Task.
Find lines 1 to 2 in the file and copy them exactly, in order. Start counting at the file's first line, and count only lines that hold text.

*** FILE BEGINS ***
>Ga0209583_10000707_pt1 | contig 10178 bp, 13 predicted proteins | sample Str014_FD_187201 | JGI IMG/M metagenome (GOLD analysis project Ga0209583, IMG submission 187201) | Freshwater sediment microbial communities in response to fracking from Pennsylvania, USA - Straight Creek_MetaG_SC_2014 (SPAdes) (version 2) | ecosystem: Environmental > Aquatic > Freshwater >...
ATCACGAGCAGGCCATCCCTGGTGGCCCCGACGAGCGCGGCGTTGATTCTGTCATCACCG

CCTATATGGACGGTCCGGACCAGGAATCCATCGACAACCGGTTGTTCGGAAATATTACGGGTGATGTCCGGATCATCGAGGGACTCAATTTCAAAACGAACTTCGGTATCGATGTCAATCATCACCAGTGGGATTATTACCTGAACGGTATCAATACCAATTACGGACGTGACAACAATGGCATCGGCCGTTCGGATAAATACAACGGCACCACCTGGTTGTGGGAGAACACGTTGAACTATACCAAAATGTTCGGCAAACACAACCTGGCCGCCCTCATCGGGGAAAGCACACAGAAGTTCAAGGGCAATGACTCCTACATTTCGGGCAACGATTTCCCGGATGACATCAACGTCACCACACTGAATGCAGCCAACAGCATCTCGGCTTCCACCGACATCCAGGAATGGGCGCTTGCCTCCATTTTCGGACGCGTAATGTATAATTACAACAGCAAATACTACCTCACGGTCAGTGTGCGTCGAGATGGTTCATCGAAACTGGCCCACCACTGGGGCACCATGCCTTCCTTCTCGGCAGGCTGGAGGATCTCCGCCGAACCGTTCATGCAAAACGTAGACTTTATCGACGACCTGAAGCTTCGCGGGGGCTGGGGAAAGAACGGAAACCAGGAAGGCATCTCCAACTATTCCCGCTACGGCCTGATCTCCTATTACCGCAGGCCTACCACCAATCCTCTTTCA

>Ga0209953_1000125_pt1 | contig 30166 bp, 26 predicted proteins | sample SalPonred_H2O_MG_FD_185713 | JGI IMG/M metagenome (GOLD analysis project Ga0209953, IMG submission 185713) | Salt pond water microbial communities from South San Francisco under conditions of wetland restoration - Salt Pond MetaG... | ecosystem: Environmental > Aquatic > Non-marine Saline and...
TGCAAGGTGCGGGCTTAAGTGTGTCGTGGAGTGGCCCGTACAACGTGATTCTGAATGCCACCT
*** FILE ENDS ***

>Ga0209583_10000707_pt1 | contig 10178 bp, 13 predicted proteins | sample Str014_FD_187201 | JGI IMG/M metagenome (GOLD analysis project Ga0209583, IMG submission 187201) | Freshwater sediment microbial communities in response to fracking from Pennsylvania, USA - Straight Creek_MetaG_SC_2014 (SPAdes) (version 2) | ecosystem: Environmental > Aquatic > Freshwater >...
ATCACGAGCAGGCCATCCCTGGTGGCCCCGACGAGCGCGGCGTTGATTCTGTCATCACCG